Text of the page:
Wormsley, offensive brain helping Webb football capture seven state titles, retires; also 2 rings as Hall of Fame baseball coach
Webb School of Knoxville offensive coordinator Clark Wormsley announced recently he is stepping away from the game after 35 seasons — helping produce seven Spartans state championships — as a fixture with his powerful winged-T offense.
Wormsley, who first coached the Spartans under Ron Gratz, had been with current head coach David Meske since the latter arrived at Webb in 1985.
“Dave is my best friend, although we haven’t always agreed,” Wormsley said. “He wants his program run a certain way, but he always gives you the freedom to do things the way you want to do them. He remains my best friend and I’ve been fortunate to coach with him.
“And I’ve been fortunate enough to spend all of my coaching career at Webb School,” he added. “I think Dave and I have been together longer than any head coach and assistant.”
As for his decision, “I started thinking about this at the end of last season,” said Wormsley, who will continue as Dean of Students at Webb Middle School. “Every year, Dave sends out the times that we’re going to get started. Every year, it gets earlier and earlier.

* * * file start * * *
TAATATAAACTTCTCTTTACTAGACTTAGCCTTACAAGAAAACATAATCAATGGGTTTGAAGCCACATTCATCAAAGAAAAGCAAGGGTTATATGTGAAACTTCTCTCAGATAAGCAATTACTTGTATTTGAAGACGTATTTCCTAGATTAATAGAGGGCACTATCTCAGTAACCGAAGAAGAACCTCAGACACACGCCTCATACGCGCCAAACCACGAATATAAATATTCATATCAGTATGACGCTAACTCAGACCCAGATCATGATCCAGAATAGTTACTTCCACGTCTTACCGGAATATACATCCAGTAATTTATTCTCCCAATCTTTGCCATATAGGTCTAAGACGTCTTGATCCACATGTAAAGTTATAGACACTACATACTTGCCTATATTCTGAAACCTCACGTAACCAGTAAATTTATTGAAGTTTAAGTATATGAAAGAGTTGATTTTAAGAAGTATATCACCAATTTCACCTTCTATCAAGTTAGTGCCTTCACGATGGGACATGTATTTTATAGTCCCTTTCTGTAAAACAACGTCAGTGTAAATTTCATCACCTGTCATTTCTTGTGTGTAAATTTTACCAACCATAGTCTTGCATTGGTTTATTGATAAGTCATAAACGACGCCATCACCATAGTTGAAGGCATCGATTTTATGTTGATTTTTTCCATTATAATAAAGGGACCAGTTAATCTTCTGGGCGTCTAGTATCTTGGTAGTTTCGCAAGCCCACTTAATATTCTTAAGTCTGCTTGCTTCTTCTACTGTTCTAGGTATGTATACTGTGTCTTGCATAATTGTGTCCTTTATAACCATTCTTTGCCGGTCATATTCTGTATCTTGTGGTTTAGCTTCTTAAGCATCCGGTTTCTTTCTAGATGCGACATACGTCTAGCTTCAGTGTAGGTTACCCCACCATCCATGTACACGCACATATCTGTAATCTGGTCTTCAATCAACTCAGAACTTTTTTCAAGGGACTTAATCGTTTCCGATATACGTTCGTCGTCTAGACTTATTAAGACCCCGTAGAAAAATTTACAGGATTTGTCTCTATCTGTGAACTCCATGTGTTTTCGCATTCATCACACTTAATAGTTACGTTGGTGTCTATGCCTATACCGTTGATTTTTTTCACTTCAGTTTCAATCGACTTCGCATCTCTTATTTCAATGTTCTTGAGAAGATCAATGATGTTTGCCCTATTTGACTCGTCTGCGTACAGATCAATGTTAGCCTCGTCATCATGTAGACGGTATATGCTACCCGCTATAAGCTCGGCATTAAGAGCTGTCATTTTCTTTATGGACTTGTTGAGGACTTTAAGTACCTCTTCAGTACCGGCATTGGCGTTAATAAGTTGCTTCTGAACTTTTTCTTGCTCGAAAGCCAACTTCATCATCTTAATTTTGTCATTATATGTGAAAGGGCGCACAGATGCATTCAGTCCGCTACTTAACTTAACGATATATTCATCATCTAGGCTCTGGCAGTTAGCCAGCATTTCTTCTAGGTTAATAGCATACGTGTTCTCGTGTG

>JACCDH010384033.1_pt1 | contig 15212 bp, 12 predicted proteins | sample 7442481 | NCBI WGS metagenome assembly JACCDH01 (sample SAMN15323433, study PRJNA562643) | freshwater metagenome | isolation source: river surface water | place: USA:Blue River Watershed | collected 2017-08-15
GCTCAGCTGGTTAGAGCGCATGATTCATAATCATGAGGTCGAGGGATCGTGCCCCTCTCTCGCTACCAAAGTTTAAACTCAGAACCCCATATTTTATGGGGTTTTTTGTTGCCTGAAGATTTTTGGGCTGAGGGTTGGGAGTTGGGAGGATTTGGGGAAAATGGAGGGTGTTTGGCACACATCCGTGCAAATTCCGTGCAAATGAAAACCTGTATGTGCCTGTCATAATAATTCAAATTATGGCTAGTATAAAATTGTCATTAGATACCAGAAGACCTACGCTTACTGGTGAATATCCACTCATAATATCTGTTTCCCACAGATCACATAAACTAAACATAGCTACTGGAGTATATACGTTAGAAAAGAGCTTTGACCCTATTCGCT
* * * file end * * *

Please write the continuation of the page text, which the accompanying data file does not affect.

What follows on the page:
“We used to start on Aug. 1, and now we’re starting in July. For the first time, I wasn’t excited about it. If I’m not excited about getting started this year, it’s not fair to the kids and it’s not fair to Dave. For Dave and me, it’s always been about the kids,” he added.
Wormsley also led Webb baseball to a state crown in 2010, as head coach for 25 years (assisted by Meske in 1987), while the assistant coach on the other baseball state title team in 1985.
Another personal highlight was his induction into Tennessee Baseball Coaches Association Hall of Fame in 2018.
His son, Jordan Wormsley, took over the Spartans’ baseball program and currently is head coach. Both Jordan and his brother, Parker, played baseball and football under their father at Webb.
“With baseball, I knew that it was time because I wanted to get the chance to see Parker play when he was at Tennessee,” Clark said. “I never got the chance to see Jordan play (college baseball) because I was busy coaching.
“Now, Jordan has a daughter and I want to spend time with her and I want to spend time with my family. I also live on the Clinch River, so I’m going to fish as much as I possibly can,” he added.
Despite seeing his passion for football wane a bit, Clark said he’ll still be in attendance on Friday nights.
“We’ve had some great players that I’ve coached and I’ve had a chance to coach both of my sons in both football and baseball — and that was special,” he said. “I’m sure that I’ll miss the game, especially on Friday nights.
“I’ll miss coaching the great kids and I’ll miss the competition. I’ll still come to the games on Friday nights,” Clark added.
Also being part of three football state runner-up seasons, the elder Wormsley will be missed alongside the Spartans’ sideline.
“He’s been unbelievable and he’s been with me the whole time I’ve been at Webb School,” Meske said. “He’s my best friend and we grew up as coaches together.
“He’s a great football coach and he’s someone who loves kids, and he loves working with kids. He’s a great teacher,” Meske added.
“There’s not many times that you can say that someone has coached with you for 35 years.”